Yogis: thinking you want to teach yoga in corporations? It’s so very needed, and we want you to be 100% ready for every aspect of serving in the workplace. I know it’s easy to think – “hey, yoga is yoga, what is so different about teaching in companies?” When I first started Balance Integration over 10 years ago, I realized a LOT had to be taken into consideration and modified, and even teachers who are former corporate executives or work with corporate folks in studios or 1:1’s are always surprised by how much is at stake.
I remember when it first occurred to me that yoga teachers need guidance on how to serve in corporate or work settings. My company, Balance Integration had grown from offering just a few classes in NYC to working in locations around the country. This growth forced us to go from me teaching every class to building a team of top-notch instructors. One day, I dropped by a midday class another teacher on our team was teaching and observed the following:
- She brought a friend with her to the class
- She was wearing a skimpy yoga tank and little yoga boy-shorts
- She wrote a quote from a religious figure on the conference room white board
- She assisted a child’s pose by laying her body upon the student’s torso
- She used Sanskrit throughout the class
- She announced a student’s modification for a specific injury
- After a sweet, long savasana she wrapped things up with a chant to Ganesh
All of these practices are lovely and wonderful in a neutral or studio setting. But my heart dropped further with each element I noted above. Most of what I listed could have not only gotten the program cancelled, robbing hard working employees of a much needed release, but could have resulted in lawsuits of multiple varieties. While we all might agree that this world is overly litigious and that yoga should be a safe space from that sort of thinking, we have to face that working in the world means understanding it as it is. Rather than judging the parameters that make these actions risky in work environments, the most important thing is that we consider exactly why that is the case, and figure out how to teach authentically even when we can’t do the things we would normally do in a yoga class.
It struck me – this instructor had no idea that these choices were dangerous to the prospect of offering yoga in a work setting. Her natural way of being as a teacher had been refined over years of teaching in some of the top studios in the country, leading retreats worldwide, and working with corporate employees in all of those settings. She had even worked in corporate America before leaving to follow the call to teach yoga. But somehow, like so many of us, she had missed that where you teach must be considered in crafting how you teach.
If we all agree that yoga’s movement and philosophy has the ability to create a synergy between mind and body for anyone willing to commit to a conscious breath, then it’s a no brainer to deliver this wonderful impact in the corporate environment.
For teachers, the “win” of bringing Yoga to work environments is not only that it’s a great way to reach new populations and build a following; it’s a chance to bring harmony into a space that is commonly filled with the stressful pressures of deadlines and sales goals.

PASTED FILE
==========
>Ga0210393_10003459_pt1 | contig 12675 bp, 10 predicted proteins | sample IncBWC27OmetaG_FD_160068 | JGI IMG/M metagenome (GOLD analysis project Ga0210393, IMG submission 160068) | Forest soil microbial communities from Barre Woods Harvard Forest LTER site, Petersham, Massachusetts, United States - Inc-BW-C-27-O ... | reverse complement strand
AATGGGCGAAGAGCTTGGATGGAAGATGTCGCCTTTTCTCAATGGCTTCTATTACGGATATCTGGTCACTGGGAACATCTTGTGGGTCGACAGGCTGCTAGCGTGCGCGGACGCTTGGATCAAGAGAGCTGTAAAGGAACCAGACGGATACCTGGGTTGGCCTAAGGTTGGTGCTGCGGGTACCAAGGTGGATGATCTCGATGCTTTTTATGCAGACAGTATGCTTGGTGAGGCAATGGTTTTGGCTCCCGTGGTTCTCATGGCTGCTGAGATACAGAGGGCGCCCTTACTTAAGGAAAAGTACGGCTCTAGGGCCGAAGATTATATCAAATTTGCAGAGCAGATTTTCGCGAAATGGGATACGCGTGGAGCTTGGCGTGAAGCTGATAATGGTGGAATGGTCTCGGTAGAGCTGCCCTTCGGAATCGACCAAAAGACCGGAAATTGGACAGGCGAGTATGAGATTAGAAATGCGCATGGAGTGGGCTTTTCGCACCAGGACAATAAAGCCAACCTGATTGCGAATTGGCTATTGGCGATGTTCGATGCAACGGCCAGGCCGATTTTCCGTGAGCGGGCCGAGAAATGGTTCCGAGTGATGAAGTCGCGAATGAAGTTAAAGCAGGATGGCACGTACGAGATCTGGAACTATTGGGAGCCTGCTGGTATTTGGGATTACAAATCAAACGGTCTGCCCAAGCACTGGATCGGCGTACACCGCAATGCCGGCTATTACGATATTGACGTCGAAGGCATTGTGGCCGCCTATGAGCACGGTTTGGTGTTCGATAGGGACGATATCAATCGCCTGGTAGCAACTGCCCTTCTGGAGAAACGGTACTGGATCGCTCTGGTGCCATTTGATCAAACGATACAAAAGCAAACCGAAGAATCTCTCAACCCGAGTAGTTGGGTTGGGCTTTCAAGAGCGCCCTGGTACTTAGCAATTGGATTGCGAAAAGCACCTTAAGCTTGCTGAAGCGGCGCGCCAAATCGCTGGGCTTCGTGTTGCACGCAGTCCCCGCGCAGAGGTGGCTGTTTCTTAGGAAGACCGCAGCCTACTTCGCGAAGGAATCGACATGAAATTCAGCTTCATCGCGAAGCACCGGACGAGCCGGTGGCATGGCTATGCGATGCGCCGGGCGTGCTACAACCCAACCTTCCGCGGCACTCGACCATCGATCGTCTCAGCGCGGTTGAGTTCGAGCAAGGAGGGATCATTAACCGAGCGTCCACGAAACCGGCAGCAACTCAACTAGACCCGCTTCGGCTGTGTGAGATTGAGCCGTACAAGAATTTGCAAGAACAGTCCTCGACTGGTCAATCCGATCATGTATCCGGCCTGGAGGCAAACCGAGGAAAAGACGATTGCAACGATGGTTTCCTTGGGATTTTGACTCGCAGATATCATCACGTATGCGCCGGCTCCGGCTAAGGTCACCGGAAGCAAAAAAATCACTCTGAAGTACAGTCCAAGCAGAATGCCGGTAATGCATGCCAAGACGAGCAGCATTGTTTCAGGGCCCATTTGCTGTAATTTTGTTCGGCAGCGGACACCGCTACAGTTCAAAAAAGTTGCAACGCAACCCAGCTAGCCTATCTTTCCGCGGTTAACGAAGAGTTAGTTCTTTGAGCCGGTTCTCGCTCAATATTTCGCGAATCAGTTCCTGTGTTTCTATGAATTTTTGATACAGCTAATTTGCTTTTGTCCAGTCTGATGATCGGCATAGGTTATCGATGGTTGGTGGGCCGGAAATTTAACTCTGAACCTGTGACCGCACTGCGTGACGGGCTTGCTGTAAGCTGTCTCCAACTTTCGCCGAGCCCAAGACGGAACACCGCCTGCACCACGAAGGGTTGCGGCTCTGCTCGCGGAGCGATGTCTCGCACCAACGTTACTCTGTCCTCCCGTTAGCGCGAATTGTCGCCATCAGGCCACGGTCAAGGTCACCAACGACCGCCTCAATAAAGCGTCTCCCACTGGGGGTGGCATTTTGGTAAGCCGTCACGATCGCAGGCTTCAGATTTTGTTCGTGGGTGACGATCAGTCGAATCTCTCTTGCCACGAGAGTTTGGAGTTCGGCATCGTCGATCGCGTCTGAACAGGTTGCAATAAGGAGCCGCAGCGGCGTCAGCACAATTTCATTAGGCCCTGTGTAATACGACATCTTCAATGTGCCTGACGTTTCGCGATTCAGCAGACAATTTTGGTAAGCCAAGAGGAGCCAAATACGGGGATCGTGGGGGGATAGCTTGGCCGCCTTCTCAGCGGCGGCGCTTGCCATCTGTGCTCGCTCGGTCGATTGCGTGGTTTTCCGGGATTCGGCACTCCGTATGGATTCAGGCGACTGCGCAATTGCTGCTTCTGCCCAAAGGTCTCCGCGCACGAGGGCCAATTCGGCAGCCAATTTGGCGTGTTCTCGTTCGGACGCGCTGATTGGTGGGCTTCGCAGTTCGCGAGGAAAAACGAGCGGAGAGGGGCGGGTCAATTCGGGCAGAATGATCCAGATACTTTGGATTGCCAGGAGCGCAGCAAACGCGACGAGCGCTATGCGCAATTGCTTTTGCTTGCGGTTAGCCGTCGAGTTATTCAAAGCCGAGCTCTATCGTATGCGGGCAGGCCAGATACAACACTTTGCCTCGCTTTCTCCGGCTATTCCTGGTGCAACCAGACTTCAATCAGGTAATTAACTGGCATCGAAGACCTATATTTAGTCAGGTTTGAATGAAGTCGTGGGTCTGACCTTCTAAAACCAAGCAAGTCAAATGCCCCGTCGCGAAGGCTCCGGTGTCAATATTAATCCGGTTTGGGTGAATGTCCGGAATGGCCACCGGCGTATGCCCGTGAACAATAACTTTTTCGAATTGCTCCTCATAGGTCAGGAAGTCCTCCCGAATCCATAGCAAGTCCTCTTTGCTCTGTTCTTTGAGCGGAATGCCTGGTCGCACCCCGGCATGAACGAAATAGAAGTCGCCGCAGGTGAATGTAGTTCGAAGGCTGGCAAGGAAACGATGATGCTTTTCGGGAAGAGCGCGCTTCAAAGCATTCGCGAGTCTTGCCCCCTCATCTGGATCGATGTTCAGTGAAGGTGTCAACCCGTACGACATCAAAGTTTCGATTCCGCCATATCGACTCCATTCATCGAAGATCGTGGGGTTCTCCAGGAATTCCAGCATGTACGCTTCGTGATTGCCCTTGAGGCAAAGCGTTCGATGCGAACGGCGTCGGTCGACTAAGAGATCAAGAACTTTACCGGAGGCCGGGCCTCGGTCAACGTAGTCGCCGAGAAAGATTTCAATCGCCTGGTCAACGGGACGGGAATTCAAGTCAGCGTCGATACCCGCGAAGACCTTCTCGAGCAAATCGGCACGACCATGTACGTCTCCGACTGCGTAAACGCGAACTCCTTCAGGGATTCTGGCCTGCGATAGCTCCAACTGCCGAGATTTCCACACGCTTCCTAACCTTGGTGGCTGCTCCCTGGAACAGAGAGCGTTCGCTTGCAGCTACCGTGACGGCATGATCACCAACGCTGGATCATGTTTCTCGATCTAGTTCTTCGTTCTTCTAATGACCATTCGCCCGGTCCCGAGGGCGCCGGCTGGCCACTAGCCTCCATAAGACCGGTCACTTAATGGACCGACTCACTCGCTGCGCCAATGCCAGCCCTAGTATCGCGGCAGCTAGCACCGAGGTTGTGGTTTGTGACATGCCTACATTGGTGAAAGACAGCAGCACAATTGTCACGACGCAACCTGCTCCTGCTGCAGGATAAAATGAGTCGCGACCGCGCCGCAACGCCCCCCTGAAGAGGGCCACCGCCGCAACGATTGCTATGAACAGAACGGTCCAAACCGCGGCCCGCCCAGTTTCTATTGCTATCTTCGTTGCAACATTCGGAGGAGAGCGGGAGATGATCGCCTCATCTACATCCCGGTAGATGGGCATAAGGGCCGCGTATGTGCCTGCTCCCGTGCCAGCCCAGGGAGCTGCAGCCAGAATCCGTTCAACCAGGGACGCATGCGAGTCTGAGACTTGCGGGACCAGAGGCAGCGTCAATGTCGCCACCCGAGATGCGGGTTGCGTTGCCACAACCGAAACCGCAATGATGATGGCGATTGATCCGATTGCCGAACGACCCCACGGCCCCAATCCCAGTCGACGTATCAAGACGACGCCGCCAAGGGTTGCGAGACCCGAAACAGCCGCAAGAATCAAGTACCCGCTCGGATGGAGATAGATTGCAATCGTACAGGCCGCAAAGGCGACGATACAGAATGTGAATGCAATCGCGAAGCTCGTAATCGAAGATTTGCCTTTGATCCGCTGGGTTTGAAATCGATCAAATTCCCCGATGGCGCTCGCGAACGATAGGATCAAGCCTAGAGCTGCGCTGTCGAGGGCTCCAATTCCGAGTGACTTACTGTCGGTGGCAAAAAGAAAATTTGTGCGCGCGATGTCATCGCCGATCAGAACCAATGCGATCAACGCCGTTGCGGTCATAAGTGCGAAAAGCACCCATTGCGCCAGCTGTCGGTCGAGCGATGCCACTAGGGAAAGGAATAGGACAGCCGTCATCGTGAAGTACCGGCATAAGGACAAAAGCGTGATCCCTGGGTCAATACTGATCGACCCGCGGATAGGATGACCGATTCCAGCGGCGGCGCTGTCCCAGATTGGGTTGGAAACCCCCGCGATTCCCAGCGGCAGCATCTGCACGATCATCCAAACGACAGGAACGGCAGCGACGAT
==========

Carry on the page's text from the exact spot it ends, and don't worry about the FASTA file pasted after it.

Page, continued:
Anytime a yoga teacher goes into a work environment they need to know why these choices don’t work, and deeply consider how to keep the spirit of the practice alive even in navigating those constraints. In my heart, I knew that with every uninformed choice by a well-meaning instructor, we collectively come one step closer to sensationalistic lawsuits that endanger the longevity of and relief made possible by workplace yoga. Testing my instinct, I enlisted the help of a respected employment attorney to troubleshoot my assessment of how employment and health information regulations impact the content of yoga classes in workplace environments and she agreed. This is exactly what I want to share with you!
I thought through the mandatory workplace practices for yoga teachers to fully understand these dynamics. It was clear to me that we not only have to understand the relational structure of workplace yoga agreements, but we need to consider the mind-set many of our students maintain when at work. There needs to be sequencing for mid-day and after-hours classes, prop-less modifications, and knowledge of effectively administering “Hands Off” adjustments. We need to rethink how we integrate inspiration, how we deal with injuries, and even how we start and end classes.
But many instructors need more than just a teaching readjustment; they need to know how to succeed in building a workplace yoga business. We give guidance on how to create a yoga offering, how to market the offering, where to find clients, and how to structure agreements and strike pricing that will reflect the nature of the engagement. For the past 10 years, this is exactly what I’ve been serving up, opening the toolkit of what we’ve learned to help yoga teachers keep the practice alive, build a business, and do it all in a way that is aligned with corporate dynamics.
I’m excited any time I get to share all of this knowledge, so if you have any interest in adding workplace yoga to your offering (or want to fine tune the corporate classes you’re already providing), I’d be thrilled to share it all with you at our YogaWorks workshop on Saturday, March 8th 1pm to 5pm.
If you’re interested in joining us please sign up here: http://yogaworks.com/events/workshops/ny/2014/march%202014/corporate%20yoga%20teacher%20training